Have boat will travel, by Liesl King.
With a boat whose name means “bundle, swag, or to gather your belongings and leave”, I guess it comes as no surprise that Yann Quenet, from Saint-Brieuc in Brittany, France, is on a solo circumnavigation in a 4m boat named Baluchon. We may think that the French are the ultimate sailing nation and yet Yann didn’t grow up around boats. It was only later in life that he bought a small old boat, repaired it and then taught himself to sail.
In October 2021 Yann left Reunion Island and 22 days later he arrived in Richards Bay. He was ready to sail down to Cape Town when he hit a serious roadblock. The powers that be, on discovering that Baluchon had no engine, deemed his boat, that had crossed the Atlantic and the Pacific during the last two years, completely unfit and unsafe to proceed down the coast. Yann however has a very pragmatic approach to sailing. “Well, if one can’t go down the coast in your boat, then you simply load it on a trailer and drive it down”, he explains. “Besides I got to see a lot more of this beautiful country.”
“Going round the world is a dream I have had for a very long time. So eventually, I built myself a boat and departed. At the beginning I didn’t really think about how long the trip would be or what effect it would have on other people. I didn’t think that anybody would notice my little boat, or even wonder what I was doing. Yet everywhere I go, people come and ask questions about my little boat, what I am doing and where I am going. It is a very good way to meet people. For me that was very surprising. And people are very friendly. I started in France in May 2019 and a lot of people told me I was crazy and that it wasn’t possible to go around the world in this little boat. Now just over two years later it is very possible.
“Next stop will be St Helena if it is possible. With Covid, all the countries are opening and closing and then opening and closing. I never know what I am going to find. I have no way of communicating with the outside world while I am sailing. It is always a surprise to me on arrival to find out whether the country is open or closed.” Yann has a handheld VHF radio so that he can communicate with the authorities as he nears port but contacting them while en-route is simply not possible in Baluchon.
“Sometimes they are happy to see me, other times they tell me to go away! From there I think Brazil and from there to the Azores then home to Brittany. It has been more than two years since I left France. In my mind it is not a long time, it feels like I left France just last week.”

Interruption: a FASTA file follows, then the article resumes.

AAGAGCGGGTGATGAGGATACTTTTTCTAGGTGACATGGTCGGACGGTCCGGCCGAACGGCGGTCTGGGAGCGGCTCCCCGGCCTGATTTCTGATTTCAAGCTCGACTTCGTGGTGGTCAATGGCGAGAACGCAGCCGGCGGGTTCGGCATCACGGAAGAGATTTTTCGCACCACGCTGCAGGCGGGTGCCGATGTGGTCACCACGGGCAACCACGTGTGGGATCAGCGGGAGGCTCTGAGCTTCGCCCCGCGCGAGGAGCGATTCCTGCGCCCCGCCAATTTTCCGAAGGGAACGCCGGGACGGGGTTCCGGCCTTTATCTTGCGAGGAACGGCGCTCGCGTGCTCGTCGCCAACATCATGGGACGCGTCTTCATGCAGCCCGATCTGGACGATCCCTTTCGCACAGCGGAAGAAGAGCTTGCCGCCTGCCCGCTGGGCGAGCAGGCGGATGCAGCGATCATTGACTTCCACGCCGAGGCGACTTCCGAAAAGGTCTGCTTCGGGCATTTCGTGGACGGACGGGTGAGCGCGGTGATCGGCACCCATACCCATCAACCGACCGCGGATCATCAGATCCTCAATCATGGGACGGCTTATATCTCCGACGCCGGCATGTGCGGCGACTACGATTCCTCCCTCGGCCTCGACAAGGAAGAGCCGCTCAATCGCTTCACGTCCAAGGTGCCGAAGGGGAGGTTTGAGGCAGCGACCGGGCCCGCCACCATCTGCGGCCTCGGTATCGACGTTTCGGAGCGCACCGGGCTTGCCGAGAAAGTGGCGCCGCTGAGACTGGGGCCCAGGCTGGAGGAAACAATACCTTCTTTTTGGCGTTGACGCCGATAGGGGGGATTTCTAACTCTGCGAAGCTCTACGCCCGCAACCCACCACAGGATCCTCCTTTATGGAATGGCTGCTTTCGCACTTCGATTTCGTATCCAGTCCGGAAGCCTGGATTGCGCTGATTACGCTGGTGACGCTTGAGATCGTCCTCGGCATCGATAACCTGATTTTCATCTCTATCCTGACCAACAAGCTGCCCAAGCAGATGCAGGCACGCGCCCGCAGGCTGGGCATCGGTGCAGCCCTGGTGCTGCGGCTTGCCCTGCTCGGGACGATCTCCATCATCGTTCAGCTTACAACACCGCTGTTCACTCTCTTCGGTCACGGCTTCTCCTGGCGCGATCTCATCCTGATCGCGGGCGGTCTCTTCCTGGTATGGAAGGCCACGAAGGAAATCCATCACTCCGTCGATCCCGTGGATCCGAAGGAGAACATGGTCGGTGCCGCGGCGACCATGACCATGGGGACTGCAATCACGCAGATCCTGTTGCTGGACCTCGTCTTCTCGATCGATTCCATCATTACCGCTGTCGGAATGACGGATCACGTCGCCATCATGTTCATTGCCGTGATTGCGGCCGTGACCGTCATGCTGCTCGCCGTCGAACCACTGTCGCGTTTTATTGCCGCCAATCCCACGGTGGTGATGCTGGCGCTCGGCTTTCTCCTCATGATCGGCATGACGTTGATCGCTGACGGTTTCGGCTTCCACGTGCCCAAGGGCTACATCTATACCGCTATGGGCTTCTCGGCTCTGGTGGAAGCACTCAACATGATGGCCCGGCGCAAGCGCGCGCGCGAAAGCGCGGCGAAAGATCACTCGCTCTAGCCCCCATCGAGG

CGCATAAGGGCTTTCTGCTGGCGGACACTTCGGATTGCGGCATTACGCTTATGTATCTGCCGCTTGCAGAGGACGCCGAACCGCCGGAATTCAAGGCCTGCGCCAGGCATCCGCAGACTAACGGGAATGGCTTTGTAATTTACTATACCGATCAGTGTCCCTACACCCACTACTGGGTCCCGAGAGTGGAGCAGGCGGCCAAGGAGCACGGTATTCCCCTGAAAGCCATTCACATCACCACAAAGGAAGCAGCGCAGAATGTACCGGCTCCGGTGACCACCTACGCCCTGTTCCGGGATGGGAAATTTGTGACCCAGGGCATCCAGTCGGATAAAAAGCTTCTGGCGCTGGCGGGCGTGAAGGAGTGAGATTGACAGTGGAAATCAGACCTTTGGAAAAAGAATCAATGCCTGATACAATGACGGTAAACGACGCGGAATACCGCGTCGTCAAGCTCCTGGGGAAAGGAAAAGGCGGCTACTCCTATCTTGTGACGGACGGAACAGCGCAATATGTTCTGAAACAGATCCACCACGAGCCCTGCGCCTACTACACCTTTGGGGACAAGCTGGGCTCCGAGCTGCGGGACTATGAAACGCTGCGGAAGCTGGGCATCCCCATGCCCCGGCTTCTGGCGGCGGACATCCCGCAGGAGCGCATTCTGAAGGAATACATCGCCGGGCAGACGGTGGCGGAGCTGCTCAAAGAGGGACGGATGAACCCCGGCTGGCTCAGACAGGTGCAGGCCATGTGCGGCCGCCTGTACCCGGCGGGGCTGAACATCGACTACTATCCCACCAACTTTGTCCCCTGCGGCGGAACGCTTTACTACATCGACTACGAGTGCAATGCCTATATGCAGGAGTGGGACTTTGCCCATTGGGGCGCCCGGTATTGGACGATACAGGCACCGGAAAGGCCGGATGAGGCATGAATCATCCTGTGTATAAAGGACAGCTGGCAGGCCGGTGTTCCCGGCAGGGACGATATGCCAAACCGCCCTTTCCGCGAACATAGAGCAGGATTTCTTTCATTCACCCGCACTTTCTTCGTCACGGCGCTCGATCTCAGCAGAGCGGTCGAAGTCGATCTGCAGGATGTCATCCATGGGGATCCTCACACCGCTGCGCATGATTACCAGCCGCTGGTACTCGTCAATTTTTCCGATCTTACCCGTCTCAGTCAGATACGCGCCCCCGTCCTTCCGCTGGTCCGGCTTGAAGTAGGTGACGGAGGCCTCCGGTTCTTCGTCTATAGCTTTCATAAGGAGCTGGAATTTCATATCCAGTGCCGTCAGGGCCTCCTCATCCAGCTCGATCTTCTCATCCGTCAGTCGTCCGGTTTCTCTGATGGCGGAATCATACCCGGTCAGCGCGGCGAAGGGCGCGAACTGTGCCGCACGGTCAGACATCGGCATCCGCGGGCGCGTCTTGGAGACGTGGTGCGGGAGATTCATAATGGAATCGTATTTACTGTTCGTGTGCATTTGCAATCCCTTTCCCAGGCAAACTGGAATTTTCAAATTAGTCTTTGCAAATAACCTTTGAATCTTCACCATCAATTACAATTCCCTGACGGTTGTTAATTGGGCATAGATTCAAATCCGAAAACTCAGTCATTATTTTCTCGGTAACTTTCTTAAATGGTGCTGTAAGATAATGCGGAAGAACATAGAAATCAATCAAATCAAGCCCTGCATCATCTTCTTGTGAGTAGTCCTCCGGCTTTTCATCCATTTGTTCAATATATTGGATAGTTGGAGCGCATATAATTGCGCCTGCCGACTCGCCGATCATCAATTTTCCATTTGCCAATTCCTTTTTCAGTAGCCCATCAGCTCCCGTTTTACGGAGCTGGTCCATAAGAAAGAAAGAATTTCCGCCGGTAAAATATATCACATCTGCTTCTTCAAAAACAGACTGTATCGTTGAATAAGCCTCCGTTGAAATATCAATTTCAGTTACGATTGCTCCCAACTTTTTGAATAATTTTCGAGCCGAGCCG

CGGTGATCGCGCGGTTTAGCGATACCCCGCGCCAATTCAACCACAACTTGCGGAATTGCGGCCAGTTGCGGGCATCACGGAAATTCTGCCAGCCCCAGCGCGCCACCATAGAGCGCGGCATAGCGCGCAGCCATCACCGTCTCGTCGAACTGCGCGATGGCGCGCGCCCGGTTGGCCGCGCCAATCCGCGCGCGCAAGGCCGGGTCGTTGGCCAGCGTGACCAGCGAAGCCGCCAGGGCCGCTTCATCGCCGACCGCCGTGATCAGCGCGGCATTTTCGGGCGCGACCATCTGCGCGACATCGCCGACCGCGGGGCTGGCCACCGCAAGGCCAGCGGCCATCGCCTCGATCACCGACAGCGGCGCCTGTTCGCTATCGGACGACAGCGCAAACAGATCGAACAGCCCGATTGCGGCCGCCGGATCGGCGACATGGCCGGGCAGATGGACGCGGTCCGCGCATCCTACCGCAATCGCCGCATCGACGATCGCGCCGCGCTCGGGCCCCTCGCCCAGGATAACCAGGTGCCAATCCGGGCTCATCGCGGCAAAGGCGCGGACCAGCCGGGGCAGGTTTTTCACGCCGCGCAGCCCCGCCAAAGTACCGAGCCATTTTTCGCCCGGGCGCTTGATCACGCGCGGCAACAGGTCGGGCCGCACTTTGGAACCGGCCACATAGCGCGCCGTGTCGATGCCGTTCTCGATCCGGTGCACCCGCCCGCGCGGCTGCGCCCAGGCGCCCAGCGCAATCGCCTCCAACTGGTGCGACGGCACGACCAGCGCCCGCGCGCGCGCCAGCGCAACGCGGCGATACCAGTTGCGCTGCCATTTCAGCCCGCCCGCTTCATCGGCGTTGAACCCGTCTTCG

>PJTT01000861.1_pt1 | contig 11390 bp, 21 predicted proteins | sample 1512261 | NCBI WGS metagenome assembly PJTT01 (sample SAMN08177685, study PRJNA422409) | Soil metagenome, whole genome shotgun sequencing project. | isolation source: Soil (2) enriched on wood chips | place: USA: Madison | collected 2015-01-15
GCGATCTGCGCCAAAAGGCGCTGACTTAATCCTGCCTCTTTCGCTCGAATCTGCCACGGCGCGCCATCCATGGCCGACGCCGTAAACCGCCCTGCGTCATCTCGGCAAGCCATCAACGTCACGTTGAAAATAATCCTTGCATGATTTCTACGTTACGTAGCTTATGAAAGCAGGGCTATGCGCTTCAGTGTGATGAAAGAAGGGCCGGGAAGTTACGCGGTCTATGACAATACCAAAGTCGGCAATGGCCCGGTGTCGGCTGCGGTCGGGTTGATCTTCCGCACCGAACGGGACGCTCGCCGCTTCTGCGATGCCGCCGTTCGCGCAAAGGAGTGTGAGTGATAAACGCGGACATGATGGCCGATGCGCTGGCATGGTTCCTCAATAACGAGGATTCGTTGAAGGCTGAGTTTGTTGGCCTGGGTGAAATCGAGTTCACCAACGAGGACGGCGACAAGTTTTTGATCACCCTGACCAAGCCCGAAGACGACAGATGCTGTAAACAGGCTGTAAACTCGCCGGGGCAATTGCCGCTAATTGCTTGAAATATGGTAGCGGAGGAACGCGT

I am fascinated by just how tiny Baluchon is, and quiz Yann on what he does when a storm approaches. “Ah she is like a coconut on the ocean. I take down the sails, shut the hatch and just wait it out. There is a lot of movement, but she is very light and has a keel of about 80cm. It is like being in a washing machine. It is not very dangerous, but it is very uncomfortable.”According to Yann Baluchon has broached many times during storms, but his trusty little boat has never rolled over completely.
“It is like a dream. I get to travel and see the world. I love sailing and it is a very good dream for me. I love sailing alone and then when I get to a country I meet a lot of people, which is good and then when I leave, I like being alone again.”
Yann explains how he fits his food and water on board. “My longest trip was to New Caledonia, and it took me 77 days. I had a problem with my food and also with my water. Water is a big problem for me. I need two litres of water every day and I only have space for about 90 litres on board. So, it simply isn’t possible to carry enough water for 77 days. For extra water I had to wait for the rain and then collect it. For food I have French Gastronomy, tins of tuna, tins of sardines and noodles.”
From New Caledonia, his plan was to sail to Australia, where he wanted to pop Baluchon on the roof of his hired car and then drive across the middle of the country. Covid however put a stop to that, forcing Yann to continue onwards towards Reunion.
Surprisingly he tells me that he has had minimal issues with his boat during the circumnavigation. “It is simple”, he says, “small boat, small problems and not too many electronics!”
The best moment of his trip so far? “When I go from Panama to the Marquesas Islands, it was my dream to go to this beautiful island, this wonderful place. And when I arrive, I have no food and no water, and I think ‘Ah tonight I go to a restaurant and eat like a king’. But when I arrive the policeman comes and says, “No you cannot come in, we are closed, you may have Covid. I tell him that I have been sailing alone for 45 days and I cannot have Covid, but he just says, no you cannot come in. Then all the other boats at anchorage came to have a look at this tiny boat that just appeared in the middle of the Pacific Ocean. And when they hear I have no food, they gave me chocolate, cheese, bread, food, and fresh beer. It was the most marvellous meal of my life.”
Plans for the future? “But of course, when I get to Brittany, I am planning on building another boat and then going around the world again. This time I think a little bigger, perhaps five meters”, he ends with a grin. Yann, we wish you well on your onward travels and hope to see you back here soon, with your slightly bigger ‘coconut’ to cross oceans with. Next time I promise I will have chocolate and fresh beer waiting.